A day after declaring West Africa free of
Samples taken from the body of a 22-year-old woman who died this week in the northern part of the country tested positive for the virus, local media reported.
The U.N. health agency had warned that more outbreaks were likely in the three countries that have been hardest hit by the two-year epidemic: Liberia, Sierra Leone and Guinea.
The WHO declares a country Ebola-free only after it has gone 42 days without a case, twice the incubation period for the disease.
But research has shown that the virus can persist in survivors for months after recovery, leading some scientists to question the usefulness of the 42-day target.
Sierra Leone's neighbor, Liberia, experienced two flare-ups after being given the all-clear in May. It was again declared Ebola-free Thursday.
Sierra Leone first achieved the milestone Nov. 7. The new case emerged during a 90-day period of heightened surveillance, and the government responded quickly, the WHO said.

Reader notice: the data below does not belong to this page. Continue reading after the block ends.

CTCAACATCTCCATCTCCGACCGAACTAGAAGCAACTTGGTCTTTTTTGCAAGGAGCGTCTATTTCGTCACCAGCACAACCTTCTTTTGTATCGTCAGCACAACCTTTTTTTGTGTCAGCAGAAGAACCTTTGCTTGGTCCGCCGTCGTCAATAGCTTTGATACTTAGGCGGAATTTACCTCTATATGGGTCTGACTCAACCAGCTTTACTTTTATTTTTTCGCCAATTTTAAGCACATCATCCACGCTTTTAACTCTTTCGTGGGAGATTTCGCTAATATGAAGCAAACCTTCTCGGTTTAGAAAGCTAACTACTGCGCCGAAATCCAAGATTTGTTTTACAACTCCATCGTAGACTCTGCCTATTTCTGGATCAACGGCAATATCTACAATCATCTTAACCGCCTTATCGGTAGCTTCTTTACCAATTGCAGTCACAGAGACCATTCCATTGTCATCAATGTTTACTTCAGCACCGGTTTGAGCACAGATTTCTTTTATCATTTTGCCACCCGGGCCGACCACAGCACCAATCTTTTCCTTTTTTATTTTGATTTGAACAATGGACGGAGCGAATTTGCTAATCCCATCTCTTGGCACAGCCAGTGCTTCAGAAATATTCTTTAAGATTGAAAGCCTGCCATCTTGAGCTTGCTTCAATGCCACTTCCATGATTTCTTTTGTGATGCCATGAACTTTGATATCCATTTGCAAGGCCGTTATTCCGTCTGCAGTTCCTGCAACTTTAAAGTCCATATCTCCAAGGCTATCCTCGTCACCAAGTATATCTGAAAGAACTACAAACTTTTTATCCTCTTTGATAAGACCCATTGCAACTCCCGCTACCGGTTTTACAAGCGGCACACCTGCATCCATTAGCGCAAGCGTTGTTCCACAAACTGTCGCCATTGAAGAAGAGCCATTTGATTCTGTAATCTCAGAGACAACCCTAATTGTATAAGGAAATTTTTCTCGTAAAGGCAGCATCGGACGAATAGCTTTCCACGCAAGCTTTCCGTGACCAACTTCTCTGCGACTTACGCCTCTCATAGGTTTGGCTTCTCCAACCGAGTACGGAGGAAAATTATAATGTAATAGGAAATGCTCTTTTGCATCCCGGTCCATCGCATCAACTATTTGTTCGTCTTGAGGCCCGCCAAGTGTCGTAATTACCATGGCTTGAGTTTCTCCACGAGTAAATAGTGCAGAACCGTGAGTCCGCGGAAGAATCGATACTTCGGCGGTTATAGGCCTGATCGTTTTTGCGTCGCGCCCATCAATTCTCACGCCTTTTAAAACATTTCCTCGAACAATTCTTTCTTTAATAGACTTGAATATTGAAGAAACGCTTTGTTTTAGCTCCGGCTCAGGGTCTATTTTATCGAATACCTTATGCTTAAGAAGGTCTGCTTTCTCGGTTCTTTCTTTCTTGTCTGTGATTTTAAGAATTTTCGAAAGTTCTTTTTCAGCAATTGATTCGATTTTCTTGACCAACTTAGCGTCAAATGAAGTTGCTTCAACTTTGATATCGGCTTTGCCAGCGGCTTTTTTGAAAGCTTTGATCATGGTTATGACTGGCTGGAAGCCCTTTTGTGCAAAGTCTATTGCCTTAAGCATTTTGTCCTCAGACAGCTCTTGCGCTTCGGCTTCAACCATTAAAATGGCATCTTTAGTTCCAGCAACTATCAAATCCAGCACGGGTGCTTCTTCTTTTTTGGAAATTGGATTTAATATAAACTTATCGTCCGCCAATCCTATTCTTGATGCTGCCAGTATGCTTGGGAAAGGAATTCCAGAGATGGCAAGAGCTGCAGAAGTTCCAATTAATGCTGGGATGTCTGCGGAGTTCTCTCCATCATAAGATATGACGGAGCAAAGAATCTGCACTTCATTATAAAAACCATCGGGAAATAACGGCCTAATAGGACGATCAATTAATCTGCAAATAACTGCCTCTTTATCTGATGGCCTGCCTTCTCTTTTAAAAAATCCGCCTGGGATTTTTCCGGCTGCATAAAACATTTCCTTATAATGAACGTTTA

Local authorities and their international partners were investigating the origin of the case, identifying those who came into contact with the woman and taking measures to prevent further spread of the disease.
The epidemic that began in Guinea in December 2013 has infected more than 28,500 people and killed 11,300, according to the latest figures from the WHO.
"We are now at a critical period in the Ebola epidemic as we move from managing cases and patients to managing the residual risk of new infections," Dr. Bruce Aylward, the WHO's special representative for the Ebola response, said Thursday. "We still anticipate more flare-ups and must be prepared for them."
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